Debian 10 is here with updated software and enhancements

The highly anticipated Debian 10 release took two years in the making. Codenamed "Buster", it is available on ten different architectures, which include 32-bit (i386), 64-bit (x8664), and others.

The Debian Project announces the release of Debian 10, codenamed buster, with five years of support.

Let’s learn more about Debian before discussing its new features and changes. Debian is a free-to-use operating system that comes with a variety of other software packages that are free as well. Many popular operating systems, including Kali Linux and Ubuntu, are based on Debian.

The highly anticipated Debian 10 release took two years in the making. Accordingly, it has a lot of new stuff to offer, which we will discuss later. Also, the makers have termed this release as ‘stable,’ so you can start downloading it on its supported architectures or using it in production environments.

debian 10

Writing about supported architectures, buster, is available on ten different architectures, which include 32-bit (i386), 64-bit (x8664), and others.

New Features

With this release, the Debian OS has undergone several UI and performance-related changes. So, let’s have a look!

Desktop Environments

The new Debian will come with multiple desktop environments, such as Cinnamon 3.8, KDE Plasma 5.14, Xfce 4.12, and GNOME 3.30. The last Debian shipped with GNOME 3.22, so the users should check out the new GNOME with this update as it offers automatic codec installation for watching videos, tracker, and gnome-todo, with all packages based on libgtk3+ instead of libgtk2+.

New Default Display Server

The superiority of Wayland over Xorg is highlighted with this release as Debian 10 will have the former as its default display server now. With that being said, the operating system will still come with the Xorg display server, but the users would have to set it on default by themselves, that is if they want to.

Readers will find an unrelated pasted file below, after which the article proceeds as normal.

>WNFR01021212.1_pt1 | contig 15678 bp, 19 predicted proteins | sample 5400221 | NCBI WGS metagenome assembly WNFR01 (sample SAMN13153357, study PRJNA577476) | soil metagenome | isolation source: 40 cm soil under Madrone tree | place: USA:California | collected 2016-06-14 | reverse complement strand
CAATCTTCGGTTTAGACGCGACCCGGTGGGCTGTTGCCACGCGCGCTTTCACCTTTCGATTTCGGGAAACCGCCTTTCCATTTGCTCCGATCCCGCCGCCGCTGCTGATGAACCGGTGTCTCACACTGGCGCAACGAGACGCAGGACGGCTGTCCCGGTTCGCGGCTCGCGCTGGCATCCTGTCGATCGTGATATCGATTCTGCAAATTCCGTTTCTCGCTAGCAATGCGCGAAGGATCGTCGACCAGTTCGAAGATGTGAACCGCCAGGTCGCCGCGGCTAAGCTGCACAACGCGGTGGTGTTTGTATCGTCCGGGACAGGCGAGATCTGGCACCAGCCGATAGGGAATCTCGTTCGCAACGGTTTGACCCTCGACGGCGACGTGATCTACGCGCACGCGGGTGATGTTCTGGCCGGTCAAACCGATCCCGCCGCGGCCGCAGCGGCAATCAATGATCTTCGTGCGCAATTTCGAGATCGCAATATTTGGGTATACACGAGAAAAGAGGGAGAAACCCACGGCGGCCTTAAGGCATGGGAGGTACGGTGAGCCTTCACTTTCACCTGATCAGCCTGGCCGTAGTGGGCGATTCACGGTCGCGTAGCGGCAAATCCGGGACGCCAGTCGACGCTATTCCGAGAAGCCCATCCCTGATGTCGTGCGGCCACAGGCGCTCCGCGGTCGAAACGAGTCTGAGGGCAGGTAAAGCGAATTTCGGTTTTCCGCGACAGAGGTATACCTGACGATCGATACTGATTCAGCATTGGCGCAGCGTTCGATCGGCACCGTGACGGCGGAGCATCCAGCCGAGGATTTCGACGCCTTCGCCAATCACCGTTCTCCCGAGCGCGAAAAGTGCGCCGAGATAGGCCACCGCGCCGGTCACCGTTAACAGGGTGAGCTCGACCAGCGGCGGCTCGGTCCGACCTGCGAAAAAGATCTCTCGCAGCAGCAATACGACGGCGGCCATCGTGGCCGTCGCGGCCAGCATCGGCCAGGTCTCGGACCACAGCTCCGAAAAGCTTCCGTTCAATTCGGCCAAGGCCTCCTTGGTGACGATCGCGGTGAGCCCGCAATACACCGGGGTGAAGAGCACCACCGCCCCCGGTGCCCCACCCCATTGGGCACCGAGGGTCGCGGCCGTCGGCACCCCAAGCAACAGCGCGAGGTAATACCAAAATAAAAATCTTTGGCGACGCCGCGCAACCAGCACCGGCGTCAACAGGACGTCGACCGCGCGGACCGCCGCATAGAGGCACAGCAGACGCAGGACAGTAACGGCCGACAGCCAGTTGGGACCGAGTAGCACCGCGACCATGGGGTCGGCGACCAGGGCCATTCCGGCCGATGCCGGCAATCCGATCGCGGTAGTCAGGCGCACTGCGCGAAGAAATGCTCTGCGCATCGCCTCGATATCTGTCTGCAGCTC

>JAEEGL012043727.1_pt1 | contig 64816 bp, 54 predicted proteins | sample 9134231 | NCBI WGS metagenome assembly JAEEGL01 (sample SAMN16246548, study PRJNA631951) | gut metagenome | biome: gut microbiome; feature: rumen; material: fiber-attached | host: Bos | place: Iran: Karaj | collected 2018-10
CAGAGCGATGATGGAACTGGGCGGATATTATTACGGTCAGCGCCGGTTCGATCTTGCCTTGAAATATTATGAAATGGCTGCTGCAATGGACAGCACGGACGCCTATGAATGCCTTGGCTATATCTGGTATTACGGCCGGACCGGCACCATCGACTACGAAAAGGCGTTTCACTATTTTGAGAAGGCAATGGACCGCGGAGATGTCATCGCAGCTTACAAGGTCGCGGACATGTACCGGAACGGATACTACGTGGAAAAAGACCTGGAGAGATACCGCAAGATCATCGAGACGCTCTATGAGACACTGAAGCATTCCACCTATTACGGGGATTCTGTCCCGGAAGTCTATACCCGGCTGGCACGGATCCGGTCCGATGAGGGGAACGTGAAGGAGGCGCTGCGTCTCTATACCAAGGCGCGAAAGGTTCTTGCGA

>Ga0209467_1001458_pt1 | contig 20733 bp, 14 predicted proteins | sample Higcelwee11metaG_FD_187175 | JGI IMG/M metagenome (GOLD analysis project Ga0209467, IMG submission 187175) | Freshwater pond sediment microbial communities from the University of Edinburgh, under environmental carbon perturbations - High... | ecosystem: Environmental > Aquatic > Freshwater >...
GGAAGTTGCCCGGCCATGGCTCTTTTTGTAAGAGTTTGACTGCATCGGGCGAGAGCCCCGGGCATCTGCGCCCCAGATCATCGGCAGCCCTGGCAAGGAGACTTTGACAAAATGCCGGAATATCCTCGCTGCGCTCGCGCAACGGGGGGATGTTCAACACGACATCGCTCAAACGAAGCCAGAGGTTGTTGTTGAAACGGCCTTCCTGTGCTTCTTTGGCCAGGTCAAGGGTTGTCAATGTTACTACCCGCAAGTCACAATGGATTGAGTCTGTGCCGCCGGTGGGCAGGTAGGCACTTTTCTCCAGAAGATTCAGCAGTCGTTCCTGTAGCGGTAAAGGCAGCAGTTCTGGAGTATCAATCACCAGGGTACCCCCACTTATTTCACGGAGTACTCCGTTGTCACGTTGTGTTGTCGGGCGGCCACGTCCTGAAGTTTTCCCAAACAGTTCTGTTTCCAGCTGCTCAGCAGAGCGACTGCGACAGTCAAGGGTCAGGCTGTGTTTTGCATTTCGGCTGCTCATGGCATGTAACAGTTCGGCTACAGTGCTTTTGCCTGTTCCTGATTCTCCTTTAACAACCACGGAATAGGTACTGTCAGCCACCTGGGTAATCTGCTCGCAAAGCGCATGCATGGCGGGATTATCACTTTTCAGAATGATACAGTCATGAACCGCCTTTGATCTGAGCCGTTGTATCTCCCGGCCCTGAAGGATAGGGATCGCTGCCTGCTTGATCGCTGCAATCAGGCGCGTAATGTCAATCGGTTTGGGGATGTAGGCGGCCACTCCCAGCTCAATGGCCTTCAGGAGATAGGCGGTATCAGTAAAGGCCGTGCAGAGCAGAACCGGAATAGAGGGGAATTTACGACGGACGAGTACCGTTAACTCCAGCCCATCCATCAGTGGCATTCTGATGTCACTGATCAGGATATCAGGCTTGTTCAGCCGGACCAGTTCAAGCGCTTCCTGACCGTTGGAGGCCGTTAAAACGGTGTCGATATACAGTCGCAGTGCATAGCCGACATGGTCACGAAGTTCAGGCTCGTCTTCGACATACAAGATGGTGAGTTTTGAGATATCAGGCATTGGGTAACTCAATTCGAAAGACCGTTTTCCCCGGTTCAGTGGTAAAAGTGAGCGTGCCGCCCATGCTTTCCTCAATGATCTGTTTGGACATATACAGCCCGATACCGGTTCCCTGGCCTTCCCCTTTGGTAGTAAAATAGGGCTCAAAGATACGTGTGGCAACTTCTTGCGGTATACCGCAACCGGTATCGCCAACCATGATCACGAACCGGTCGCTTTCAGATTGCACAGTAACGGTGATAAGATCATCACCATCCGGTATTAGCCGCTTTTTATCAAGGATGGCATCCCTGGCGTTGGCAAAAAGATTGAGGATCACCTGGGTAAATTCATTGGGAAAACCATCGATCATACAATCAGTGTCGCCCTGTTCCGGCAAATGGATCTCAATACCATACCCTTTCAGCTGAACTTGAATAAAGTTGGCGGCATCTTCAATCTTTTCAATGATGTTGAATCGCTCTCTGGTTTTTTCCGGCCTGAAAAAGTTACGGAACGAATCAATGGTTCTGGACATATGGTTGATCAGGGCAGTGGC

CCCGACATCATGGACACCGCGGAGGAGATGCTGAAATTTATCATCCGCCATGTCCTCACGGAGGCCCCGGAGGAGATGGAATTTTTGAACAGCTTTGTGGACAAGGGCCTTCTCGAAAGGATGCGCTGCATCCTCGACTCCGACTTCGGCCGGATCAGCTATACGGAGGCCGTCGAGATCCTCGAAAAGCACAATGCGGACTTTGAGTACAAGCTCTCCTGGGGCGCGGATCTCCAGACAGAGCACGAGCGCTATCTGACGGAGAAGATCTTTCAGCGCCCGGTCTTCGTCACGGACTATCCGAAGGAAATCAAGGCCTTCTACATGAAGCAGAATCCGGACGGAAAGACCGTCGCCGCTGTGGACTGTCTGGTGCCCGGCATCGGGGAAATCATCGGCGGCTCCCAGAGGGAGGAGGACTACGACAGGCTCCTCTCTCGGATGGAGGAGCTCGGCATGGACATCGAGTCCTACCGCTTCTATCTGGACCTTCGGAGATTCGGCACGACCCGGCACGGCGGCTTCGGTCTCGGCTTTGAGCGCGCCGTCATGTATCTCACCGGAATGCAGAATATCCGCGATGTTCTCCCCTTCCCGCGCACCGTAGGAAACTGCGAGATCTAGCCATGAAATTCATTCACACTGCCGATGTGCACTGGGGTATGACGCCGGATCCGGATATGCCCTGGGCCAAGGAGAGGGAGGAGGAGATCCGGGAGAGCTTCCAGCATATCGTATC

Better Security

With the help of the Reproducible Builds project, the new Debian will have bit-for-bit identical binary packages for most of the source packages. What this will do is protect your system from malicious attacks aimed at compilers and build networks. The Debian Project is also planning to integrate tools and metadata into their OS so that users can make sure where their packages reside within the archive.

Another move made by the developers to enhance security is setting AppArmor as default for the new Debian. This software helps with protecting your system by limiting what your programs can access. Furthermore, all APT packages may now employ “seccomp-BPF” sandboxing, and the apt package now contains the https method for APT.

Updated Software

About 62% of the pre-installed packages that come with Debian have been updated with this release. Some of them include Apache 2.4.38, Chromium 73.0, Firefox 60.7, GIMP 2.10.8, LibreOffice 6.1, GnuPG 2.2, GNU Compiler Collection 7.4 and 8.3, Python 3.7.2, and Linux 4.19 series.

Other Key Features

  • Buster comes with a new theme called ‘FuturePrototype.’
  • The latest Debian is based on Linux Kernel 4.19.0-4
  • Networking filtering works on the nftables framework by default
  • Debian 10 comes with a highly enhanced UEFI support
  • Secure boot is now supported on i386, arm64 and amd64 architectures
  • Pre-installed cups and cups-filters packages for driverless printing


Buster is a significant release which not only comes with updated software and UI changes but is also more secure. If the new Debian has caught your interest, you can try it without even installing it through the available live images that you can get from here. If you want to have more insight on this release, make sure to check out the official release notes.

Zohaib Ahsan
Hi! I'm Zohaib Ahsan, contributor to FOSS Linux. I'm studying computer science, I’ve learned a thing or two about operating systems that are based on Linux. This has made me join FOSS Linux where I can share what I have learned with the rest of the world. Not to mention — some major tea is going to be spilled as well — as I share with you the latest developments in the world of Linux.


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